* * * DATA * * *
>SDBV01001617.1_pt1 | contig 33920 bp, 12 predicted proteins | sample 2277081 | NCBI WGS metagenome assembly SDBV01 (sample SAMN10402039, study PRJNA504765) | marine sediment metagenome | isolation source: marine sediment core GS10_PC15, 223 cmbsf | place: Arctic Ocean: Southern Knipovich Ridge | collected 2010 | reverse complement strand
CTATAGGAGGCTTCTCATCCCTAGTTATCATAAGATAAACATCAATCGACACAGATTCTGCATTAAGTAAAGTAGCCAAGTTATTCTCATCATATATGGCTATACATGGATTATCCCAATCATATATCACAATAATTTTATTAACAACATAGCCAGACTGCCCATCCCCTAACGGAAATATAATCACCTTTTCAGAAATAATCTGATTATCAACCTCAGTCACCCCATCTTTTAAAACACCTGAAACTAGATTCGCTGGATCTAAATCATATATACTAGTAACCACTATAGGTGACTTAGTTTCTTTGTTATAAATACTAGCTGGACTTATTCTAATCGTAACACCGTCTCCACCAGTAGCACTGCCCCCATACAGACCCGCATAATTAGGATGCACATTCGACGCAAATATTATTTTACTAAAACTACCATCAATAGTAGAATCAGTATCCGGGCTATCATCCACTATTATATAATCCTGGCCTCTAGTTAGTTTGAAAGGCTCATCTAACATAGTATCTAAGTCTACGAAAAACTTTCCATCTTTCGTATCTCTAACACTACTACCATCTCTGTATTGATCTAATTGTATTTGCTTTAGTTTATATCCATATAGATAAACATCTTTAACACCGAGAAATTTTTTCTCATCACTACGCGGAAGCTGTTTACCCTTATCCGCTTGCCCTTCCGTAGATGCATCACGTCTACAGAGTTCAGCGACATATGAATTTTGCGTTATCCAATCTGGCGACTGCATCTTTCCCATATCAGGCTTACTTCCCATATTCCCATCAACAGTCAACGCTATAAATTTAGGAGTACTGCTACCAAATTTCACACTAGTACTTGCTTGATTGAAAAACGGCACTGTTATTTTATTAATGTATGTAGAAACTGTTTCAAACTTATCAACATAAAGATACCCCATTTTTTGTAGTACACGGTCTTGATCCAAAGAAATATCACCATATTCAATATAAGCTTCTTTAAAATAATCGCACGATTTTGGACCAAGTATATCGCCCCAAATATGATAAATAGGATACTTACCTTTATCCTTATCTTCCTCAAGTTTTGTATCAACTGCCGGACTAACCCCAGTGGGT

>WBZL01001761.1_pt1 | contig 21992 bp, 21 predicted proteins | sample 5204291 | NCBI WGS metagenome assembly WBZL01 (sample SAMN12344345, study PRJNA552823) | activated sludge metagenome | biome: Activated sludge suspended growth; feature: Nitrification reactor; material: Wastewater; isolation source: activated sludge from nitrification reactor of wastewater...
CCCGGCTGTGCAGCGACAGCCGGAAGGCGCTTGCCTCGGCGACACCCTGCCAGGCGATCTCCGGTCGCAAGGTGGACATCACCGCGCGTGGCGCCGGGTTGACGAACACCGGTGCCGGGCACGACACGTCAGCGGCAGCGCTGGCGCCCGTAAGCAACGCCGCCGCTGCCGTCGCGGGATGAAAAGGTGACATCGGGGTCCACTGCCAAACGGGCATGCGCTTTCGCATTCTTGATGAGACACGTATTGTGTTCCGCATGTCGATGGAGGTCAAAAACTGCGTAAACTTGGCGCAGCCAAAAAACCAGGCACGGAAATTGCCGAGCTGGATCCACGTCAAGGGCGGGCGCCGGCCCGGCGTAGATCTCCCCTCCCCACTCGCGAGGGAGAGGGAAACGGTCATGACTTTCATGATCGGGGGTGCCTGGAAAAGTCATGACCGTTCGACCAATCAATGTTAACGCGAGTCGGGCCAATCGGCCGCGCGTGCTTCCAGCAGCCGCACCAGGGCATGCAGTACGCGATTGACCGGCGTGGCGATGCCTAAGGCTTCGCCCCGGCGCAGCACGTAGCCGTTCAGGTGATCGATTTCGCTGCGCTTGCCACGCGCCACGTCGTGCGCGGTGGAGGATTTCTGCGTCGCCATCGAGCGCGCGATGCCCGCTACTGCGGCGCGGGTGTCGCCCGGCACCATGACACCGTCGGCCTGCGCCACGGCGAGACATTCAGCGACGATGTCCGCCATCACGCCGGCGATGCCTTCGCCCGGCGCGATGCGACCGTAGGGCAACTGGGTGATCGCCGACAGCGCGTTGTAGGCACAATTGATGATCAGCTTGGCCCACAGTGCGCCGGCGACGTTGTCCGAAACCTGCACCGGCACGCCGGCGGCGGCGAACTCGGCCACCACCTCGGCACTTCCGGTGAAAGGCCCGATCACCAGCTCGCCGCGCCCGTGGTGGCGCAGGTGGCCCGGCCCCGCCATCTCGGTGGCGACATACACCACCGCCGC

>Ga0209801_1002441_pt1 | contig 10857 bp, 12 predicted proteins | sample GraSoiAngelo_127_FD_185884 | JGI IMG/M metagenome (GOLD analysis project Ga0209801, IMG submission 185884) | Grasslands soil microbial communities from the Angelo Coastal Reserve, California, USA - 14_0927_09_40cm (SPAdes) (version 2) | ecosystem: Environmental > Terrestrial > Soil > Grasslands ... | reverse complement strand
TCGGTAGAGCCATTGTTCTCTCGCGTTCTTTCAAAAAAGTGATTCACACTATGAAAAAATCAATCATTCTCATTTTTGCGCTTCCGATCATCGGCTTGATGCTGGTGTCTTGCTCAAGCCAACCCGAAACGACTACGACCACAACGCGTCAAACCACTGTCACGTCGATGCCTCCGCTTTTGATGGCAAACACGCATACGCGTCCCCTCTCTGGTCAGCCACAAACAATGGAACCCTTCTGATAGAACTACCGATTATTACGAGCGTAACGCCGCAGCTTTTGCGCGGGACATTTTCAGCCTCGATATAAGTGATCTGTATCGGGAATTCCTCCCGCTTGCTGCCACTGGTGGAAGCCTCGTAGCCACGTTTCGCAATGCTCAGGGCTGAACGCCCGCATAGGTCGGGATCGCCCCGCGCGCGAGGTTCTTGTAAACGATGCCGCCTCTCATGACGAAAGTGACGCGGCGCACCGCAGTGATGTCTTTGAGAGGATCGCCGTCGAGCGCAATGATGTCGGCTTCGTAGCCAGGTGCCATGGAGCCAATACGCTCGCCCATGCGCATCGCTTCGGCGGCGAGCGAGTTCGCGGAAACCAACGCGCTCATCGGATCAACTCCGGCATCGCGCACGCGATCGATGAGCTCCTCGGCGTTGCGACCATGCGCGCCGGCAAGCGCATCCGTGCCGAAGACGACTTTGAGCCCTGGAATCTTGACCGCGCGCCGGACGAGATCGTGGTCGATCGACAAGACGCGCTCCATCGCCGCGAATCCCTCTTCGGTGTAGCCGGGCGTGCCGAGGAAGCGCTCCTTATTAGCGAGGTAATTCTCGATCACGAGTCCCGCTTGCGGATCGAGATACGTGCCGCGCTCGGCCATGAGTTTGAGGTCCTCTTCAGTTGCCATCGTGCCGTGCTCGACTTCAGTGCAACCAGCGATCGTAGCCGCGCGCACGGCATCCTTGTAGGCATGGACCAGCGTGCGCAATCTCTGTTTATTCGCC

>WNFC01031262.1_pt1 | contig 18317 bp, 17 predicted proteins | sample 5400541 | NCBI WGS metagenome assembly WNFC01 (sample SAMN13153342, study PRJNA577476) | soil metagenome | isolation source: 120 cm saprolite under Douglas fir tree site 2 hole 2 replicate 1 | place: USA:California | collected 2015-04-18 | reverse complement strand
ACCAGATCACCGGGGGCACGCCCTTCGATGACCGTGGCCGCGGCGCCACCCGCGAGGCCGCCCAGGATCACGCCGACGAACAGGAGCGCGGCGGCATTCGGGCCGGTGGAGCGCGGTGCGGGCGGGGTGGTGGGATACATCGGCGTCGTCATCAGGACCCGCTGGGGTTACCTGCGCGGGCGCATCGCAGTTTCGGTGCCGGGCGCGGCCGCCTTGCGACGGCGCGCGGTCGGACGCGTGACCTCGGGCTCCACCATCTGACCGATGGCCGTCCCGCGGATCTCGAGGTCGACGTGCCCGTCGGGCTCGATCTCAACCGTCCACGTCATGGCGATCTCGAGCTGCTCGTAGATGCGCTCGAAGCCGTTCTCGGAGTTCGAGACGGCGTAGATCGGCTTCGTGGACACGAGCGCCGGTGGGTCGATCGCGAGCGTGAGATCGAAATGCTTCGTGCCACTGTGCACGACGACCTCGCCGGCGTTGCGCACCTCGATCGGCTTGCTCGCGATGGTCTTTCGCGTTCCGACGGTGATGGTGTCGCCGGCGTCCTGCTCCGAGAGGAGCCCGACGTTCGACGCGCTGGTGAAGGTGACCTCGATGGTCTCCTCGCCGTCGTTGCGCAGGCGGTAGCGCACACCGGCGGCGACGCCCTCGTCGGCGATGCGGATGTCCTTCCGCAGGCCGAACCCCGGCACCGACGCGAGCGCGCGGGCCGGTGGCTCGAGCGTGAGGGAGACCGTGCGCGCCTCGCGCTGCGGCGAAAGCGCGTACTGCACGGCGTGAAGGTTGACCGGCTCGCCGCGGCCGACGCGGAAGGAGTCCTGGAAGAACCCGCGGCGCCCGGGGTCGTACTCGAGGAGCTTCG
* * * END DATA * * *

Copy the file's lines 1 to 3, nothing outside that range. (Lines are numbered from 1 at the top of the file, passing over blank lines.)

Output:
>SDBV01001617.1_pt1 | contig 33920 bp, 12 predicted proteins | sample 2277081 | NCBI WGS metagenome assembly SDBV01 (sample SAMN10402039, study PRJNA504765) | marine sediment metagenome | isolation source: marine sediment core GS10_PC15, 223 cmbsf | place: Arctic Ocean: Southern Knipovich Ridge | collected 2010 | reverse complement strand
CTATAGGAGGCTTCTCATCCCTAGTTATCATAAGATAAACATCAATCGACACAGATTCTGCATTAAGTAAAGTAGCCAAGTTATTCTCATCATATATGGCTATACATGGATTATCCCAATCATATATCACAATAATTTTATTAACAACATAGCCAGACTGCCCATCCCCTAACGGAAATATAATCACCTTTTCAGAAATAATCTGATTATCAACCTCAGTCACCCCATCTTTTAAAACACCTGAAACTAGATTCGCTGGATCTAAATCATATATACTAGTAACCACTATAGGTGACTTAGTTTCTTTGTTATAAATACTAGCTGGACTTATTCTAATCGTAACACCGTCTCCACCAGTAGCACTGCCCCCATACAGACCCGCATAATTAGGATGCACATTCGACGCAAATATTATTTTACTAAAACTACCATCAATAGTAGAATCAGTATCCGGGCTATCATCCACTATTATATAATCCTGGCCTCTAGTTAGTTTGAAAGGCTCATCTAACATAGTATCTAAGTCTACGAAAAACTTTCCATCTTTCGTATCTCTAACACTACTACCATCTCTGTATTGATCTAATTGTATTTGCTTTAGTTTATATCCATATAGATAAACATCTTTAACACCGAGAAATTTTTTCTCATCACTACGCGGAAGCTGTTTACCCTTATCCGCTTGCCCTTCCGTAGATGCATCACGTCTACAGAGTTCAGCGACATATGAATTTTGCGTTATCCAATCTGGCGACTGCATCTTTCCCATATCAGGCTTACTTCCCATATTCCCATCAACAGTCAACGCTATAAATTTAGGAGTACTGCTACCAAATTTCACACTAGTACTTGCTTGATTGAAAAACGGCACTGTTATTTTATTAATGTATGTAGAAACTGTTTCAAACTTATCAACATAAAGATACCCCATTTTTTGTAGTACACGGTCTTGATCCAAAGAAATATCACCATATTCAATATAAGCTTCTTTAAAATAATCGCACGATTTTGGACCAAGTATATCGCCCCAAATATGATAAATAGGATACTTACCTTTATCCTTATCTTCCTCAAGTTTTGTATCAACTGCCGGACTAACCCCAGTGGGT

>WBZL01001761.1_pt1 | contig 21992 bp, 21 predicted proteins | sample 5204291 | NCBI WGS metagenome assembly WBZL01 (sample SAMN12344345, study PRJNA552823) | activated sludge metagenome | biome: Activated sludge suspended growth; feature: Nitrification reactor; material: Wastewater; isolation source: activated sludge from nitrification reactor of wastewater...